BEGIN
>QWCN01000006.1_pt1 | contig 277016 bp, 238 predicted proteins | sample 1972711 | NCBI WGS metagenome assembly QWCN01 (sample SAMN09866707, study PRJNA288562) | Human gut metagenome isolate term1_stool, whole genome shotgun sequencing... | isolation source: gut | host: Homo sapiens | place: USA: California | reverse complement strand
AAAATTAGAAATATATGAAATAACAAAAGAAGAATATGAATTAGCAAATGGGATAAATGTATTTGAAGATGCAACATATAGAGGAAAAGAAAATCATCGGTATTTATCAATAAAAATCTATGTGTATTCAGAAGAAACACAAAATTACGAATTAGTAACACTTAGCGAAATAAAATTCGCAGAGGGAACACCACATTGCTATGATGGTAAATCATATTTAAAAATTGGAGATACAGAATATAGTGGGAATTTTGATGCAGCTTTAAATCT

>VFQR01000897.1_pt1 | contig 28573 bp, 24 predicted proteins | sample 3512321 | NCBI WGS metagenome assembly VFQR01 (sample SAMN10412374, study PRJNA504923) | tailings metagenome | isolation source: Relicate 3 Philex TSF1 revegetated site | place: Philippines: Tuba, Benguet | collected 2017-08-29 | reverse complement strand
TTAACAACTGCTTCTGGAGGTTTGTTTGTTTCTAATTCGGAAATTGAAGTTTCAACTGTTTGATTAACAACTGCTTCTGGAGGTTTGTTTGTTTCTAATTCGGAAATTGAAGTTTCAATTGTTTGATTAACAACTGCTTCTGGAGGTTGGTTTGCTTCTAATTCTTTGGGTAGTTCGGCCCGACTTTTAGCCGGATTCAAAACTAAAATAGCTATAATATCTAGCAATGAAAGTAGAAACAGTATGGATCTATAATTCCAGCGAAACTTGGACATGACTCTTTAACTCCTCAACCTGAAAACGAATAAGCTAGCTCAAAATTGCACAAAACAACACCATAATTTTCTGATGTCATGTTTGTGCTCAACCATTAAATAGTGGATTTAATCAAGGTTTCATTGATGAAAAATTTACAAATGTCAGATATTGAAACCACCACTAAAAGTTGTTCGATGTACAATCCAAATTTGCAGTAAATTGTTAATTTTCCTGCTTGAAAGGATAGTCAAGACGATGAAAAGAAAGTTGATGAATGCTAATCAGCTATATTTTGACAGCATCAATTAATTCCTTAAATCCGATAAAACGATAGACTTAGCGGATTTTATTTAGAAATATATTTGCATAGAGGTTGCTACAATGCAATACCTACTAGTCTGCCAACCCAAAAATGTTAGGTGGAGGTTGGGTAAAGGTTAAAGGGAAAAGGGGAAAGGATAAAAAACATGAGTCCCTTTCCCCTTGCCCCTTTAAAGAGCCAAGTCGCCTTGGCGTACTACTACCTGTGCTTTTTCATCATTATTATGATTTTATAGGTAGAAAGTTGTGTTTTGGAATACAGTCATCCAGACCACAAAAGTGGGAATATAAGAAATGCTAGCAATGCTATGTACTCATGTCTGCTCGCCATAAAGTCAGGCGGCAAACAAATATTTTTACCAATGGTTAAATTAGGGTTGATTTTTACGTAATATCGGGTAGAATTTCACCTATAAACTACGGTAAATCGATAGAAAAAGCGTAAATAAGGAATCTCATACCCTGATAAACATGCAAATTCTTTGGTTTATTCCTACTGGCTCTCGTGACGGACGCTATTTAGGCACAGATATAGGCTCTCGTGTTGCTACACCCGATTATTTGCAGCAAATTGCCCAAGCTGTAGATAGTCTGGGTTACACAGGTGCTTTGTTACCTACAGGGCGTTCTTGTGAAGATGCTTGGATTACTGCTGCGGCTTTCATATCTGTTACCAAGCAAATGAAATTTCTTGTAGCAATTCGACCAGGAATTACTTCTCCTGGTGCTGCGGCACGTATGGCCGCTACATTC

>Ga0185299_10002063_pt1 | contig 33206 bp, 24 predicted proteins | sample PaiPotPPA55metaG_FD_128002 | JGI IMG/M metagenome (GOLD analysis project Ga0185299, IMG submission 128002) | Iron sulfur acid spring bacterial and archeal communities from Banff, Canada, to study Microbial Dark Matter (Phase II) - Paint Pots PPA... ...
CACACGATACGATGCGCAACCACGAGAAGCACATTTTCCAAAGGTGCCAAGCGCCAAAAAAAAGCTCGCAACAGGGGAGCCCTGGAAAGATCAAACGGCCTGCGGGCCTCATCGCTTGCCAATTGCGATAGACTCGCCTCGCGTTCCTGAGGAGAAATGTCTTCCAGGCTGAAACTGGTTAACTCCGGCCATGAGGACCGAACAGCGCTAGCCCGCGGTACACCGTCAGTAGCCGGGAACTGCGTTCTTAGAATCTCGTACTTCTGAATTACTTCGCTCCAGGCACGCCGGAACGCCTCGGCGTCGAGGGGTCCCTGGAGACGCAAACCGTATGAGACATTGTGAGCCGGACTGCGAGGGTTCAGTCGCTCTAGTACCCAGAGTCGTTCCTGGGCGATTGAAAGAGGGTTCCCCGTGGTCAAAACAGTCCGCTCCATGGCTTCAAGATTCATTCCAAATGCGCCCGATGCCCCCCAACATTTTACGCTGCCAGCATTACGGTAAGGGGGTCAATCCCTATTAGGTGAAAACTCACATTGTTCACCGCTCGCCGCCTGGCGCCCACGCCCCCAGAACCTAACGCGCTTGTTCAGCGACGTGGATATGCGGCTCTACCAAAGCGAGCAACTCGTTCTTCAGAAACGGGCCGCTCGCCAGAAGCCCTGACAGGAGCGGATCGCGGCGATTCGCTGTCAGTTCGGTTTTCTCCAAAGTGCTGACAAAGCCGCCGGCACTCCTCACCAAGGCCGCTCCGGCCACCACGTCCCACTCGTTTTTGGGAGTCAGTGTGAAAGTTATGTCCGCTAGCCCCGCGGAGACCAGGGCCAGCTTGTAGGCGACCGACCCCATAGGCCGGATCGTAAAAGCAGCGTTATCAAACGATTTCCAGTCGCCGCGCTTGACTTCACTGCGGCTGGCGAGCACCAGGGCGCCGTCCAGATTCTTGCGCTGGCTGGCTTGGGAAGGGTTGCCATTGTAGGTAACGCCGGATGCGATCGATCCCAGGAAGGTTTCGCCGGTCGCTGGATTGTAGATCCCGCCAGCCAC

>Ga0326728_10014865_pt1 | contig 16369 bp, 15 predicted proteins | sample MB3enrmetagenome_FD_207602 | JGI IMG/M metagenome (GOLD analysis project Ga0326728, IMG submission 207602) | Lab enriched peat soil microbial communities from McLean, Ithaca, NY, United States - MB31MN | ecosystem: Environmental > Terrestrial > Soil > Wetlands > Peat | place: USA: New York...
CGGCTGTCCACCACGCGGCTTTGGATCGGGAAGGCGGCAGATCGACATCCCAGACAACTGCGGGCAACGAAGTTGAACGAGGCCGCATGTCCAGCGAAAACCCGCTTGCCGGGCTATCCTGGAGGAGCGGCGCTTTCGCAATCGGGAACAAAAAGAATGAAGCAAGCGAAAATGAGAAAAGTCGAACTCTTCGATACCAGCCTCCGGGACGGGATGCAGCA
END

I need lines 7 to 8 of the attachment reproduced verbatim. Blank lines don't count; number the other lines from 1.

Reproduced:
>Ga0326728_10014865_pt1 | contig 16369 bp, 15 predicted proteins | sample MB3enrmetagenome_FD_207602 | JGI IMG/M metagenome (GOLD analysis project Ga0326728, IMG submission 207602) | Lab enriched peat soil microbial communities from McLean, Ithaca, NY, United States - MB31MN | ecosystem: Environmental > Terrestrial > Soil > Wetlands > Peat | place: USA: New York...
CGGCTGTCCACCACGCGGCTTTGGATCGGGAAGGCGGCAGATCGACATCCCAGACAACTGCGGGCAACGAAGTTGAACGAGGCCGCATGTCCAGCGAAAACCCGCTTGCCGGGCTATCCTGGAGGAGCGGCGCTTTCGCAATCGGGAACAAAAAGAATGAAGCAAGCGAAAATGAGAAAAGTCGAACTCTTCGATACCAGCCTCCGGGACGGGATGCAGCA